The remarks, which Senator Dianne Feinstein delivered on the floor of the Senate, was one of the more significant statements given by a United States senator in recent history. They clarified the extent to which the Central Intelligence Agency has worked to interfere and even intimidate senators and their staff, as they have worked to complete and finalize a study on the agency’s rendition, detention and interrogation program that involved torture.
|By: Kevin Gosztola Tuesday March 11, 2014 4:15 pm|
|By: Jeff Kaye Thursday January 16, 2014 6:47 am|
“Torture is immoral under all circumstances. It represents an extreme and shocking form of violating the human person. Like slavery, genocide and rape, it is never justified.”
|By: DSWright Wednesday October 9, 2013 11:20 am|
Former Vice President Dick Cheney was honored at the luxurious Plaza Hotel in Manhattan in a roast organized by Commentary magazine. The event was sponsored by Hedge Fund managers with John Podhoretz of Commentary emceeing. The roasters were Donald Rumsfeld, Michael Mukasey, Joe Lieberman, and Scooter Libby.
|By: Jeff Kaye Thursday August 15, 2013 5:55 am|
The is taken from a 63 year old book published in the early days of the Cold War. Titled Materials on the Trial of Former Serviceman of the Japanese Army Charged with Manufacturing and Employing Bacteriological Weapons (Foreign Languages Publishing House, Moscow, 1950), the book contains trial summaries and testimony from the Khabarovsk war crimes trial in December 1949.
|By: Brian Sonenstein Wednesday January 30, 2013 1:35 pm|
Unless we act now, whistleblower John Kiriakou will be the first and only person to go to prison in connection to CIA torture. Please donate $10+ to put this ad on YouTube and recruit supporters from across the country to call on President Obama to pardon John Kiriakou.
|By: Jeff Kaye Thursday September 6, 2012 6:45 am|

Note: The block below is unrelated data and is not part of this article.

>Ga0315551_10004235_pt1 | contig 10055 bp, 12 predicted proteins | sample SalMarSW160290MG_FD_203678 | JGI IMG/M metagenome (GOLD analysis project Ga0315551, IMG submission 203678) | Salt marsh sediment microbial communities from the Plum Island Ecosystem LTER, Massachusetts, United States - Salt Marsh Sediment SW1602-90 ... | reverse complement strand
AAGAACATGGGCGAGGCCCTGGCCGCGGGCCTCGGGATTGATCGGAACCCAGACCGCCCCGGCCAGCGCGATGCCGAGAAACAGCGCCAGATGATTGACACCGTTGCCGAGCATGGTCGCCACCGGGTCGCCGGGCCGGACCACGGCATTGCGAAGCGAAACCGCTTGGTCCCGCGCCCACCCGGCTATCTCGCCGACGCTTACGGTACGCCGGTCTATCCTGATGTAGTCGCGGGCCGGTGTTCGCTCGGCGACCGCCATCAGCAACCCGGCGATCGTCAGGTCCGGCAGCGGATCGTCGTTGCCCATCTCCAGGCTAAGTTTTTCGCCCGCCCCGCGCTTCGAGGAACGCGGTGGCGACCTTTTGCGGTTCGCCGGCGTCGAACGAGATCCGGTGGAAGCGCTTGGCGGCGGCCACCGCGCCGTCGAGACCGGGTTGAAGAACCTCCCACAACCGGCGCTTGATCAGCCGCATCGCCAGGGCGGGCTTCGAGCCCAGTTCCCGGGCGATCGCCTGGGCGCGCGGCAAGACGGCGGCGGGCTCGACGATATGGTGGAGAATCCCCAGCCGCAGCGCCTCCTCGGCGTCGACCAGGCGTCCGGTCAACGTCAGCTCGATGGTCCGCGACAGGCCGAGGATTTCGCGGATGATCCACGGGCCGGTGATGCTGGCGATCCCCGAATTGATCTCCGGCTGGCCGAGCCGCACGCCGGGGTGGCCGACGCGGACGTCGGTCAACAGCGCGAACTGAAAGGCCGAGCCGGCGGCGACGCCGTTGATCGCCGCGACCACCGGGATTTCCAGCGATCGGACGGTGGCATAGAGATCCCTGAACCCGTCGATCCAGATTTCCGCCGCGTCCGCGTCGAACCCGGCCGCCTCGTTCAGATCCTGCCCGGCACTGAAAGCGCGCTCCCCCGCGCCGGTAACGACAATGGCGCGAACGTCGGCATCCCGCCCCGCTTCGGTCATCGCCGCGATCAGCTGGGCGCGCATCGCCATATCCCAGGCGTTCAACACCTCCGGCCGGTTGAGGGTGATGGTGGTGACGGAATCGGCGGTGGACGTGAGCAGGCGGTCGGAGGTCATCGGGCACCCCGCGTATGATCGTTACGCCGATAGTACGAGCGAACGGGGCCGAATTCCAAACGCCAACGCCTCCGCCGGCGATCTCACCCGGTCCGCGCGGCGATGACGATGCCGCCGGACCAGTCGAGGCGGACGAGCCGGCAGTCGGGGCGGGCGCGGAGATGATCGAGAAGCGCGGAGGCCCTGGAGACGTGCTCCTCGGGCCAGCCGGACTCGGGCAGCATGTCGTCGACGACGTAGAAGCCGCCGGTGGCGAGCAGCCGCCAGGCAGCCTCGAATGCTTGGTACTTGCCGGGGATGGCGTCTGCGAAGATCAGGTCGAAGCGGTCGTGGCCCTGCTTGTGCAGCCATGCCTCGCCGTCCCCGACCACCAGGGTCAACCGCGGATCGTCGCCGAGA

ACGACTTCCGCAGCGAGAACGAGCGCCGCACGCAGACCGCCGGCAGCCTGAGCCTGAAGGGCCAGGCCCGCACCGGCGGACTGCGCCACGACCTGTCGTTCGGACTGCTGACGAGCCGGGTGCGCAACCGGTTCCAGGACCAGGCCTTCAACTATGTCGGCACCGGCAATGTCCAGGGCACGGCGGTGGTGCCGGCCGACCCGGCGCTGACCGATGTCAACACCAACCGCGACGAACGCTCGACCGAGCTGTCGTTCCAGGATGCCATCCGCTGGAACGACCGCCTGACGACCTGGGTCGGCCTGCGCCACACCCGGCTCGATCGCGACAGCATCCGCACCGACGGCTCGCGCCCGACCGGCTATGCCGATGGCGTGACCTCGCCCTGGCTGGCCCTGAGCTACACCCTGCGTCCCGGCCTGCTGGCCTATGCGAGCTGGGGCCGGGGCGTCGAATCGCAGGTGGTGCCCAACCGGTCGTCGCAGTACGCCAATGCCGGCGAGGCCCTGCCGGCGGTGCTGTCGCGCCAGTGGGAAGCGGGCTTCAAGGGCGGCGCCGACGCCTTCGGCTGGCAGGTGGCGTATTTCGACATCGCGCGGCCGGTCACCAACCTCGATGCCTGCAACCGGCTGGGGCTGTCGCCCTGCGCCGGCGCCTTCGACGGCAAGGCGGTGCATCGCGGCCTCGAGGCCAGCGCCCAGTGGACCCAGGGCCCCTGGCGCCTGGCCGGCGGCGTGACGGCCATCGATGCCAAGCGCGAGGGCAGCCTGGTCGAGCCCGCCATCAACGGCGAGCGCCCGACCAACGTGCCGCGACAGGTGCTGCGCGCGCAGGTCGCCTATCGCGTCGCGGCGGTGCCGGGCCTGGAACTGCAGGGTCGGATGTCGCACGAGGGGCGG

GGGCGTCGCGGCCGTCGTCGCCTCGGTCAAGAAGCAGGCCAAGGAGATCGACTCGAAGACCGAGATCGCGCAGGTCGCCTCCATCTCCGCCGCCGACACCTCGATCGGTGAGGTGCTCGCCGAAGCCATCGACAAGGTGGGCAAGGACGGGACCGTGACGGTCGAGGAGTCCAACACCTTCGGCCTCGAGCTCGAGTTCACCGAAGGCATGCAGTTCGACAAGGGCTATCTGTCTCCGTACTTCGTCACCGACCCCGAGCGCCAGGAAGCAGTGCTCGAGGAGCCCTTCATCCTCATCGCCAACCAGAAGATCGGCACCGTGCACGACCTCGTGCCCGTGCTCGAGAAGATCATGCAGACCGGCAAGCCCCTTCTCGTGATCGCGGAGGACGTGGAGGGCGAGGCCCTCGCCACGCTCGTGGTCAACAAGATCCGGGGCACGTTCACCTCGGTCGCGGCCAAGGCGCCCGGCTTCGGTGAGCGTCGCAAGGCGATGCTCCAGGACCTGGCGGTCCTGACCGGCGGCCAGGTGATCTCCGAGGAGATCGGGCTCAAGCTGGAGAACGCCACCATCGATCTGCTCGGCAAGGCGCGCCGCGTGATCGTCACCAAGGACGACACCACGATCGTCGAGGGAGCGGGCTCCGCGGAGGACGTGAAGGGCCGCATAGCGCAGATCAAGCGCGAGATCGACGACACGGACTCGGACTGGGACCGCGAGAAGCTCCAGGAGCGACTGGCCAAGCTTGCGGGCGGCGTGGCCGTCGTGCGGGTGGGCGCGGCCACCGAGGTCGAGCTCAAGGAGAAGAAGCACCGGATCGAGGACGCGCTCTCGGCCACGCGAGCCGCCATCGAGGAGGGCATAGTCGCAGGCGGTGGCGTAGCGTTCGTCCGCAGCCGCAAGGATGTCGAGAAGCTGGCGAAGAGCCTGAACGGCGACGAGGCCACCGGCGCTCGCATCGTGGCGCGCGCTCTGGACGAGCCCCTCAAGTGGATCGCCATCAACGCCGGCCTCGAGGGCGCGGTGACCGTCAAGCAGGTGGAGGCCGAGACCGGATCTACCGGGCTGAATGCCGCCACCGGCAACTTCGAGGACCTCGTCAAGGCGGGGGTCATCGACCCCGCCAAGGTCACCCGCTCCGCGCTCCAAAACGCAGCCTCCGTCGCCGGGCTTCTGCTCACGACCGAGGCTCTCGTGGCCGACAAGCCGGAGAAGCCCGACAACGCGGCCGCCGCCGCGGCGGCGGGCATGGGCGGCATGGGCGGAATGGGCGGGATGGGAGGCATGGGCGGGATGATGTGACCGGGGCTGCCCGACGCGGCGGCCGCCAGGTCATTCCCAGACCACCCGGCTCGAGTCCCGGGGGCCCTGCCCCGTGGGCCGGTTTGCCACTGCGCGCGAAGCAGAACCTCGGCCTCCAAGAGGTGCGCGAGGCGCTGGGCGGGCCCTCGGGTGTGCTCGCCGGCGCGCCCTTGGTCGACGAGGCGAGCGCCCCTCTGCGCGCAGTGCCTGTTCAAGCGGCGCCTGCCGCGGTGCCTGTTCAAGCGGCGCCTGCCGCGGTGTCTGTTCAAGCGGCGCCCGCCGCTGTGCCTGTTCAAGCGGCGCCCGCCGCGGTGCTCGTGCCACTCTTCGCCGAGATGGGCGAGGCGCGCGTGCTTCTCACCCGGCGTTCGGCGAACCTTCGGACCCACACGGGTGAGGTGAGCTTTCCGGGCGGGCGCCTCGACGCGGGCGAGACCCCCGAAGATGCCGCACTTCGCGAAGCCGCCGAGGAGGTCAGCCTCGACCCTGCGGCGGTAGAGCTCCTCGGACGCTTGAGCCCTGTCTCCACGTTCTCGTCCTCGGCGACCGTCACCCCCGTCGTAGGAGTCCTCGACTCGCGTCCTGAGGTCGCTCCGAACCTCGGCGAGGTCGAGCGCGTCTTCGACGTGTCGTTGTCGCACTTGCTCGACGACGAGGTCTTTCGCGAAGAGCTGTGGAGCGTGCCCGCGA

Human Rights Watch (HRW) has released a major new report detailing how the Bush Administration and other allied governments tortured and imprisoned opponents of former Libyan dictator Muammar Gaddafi. The prisoners were then rendered to Gaddafi’s own prisons where many of them were tortured.
|By: Robert Meeropol Saturday May 12, 2012 9:00 am|
Is it possible for Khalid Shaikh Mohammed (KSM), his co-defendants and the victims of their alleged crimes to receive justice? Can their torture and harsh conditions of confinement be ignored at the defendants’ trial? The Obama administration answers both questions affirmatively. The chief prosecutor at the “Military Commission” hearing stated, “The remedy for torture … is not to just dismiss all charges…” He continued, “[I]t doesn’t pass the common sense test that everything … is polluted and tainted by an instance of torture[.] That means everybody goes free?
That’s not justice.”
|By: Kevin Gosztola Wednesday April 4, 2012 9:20 am|
A State Department internal memo opposing the Justice Department’s arguments for CIA “enhanced interrogation techniques”—torture—has been released. The memo from February 2006 was written by Philip Zelikow, then counselor to Secretary of State Condoleezza Rice. It was believed that all copies of the memo had been destroyed, but on April 3, the National Security Archive, obtained a copy through a FOIA request and posted it online.
|By: Kevin Gosztola Thursday March 8, 2012 1:35 pm|
As part of a follow-up from the CIA’s destruction of torture videotapes, the American Civil Liberties Union (ACLU) has been working to force the CIA to release cables that describe how the agency used waterboarding. The asserts the Freedom of Information Act (FOIA) lawsuit should not induce the release of documents because waterboarding involves “intelligence methods” that should not be revealed. But, the ACLU disputes that argument and points out waterboarding is illegal so the cables should not be protected from release.
|By: Jason Leopold Saturday February 18, 2012 1:59 pm|
The Iraq war isn’t over. For tens of thousands of soldiers returning from the battlefield, it never will be. Some of these men and women will turn to alcohol and drugs to ease their mental injuries; some will end up homeless, unemployed and divorced. Some will commit suicide. Most will be forgotten.
That will be one of the lasting legacies of the nearly nine-year-long conflict.
Fortunately, there are investigative journalists like Joshua Phillips who have taken great pains to preserve the memories of veterans whose lives have been ravaged—and cut short—by the wars.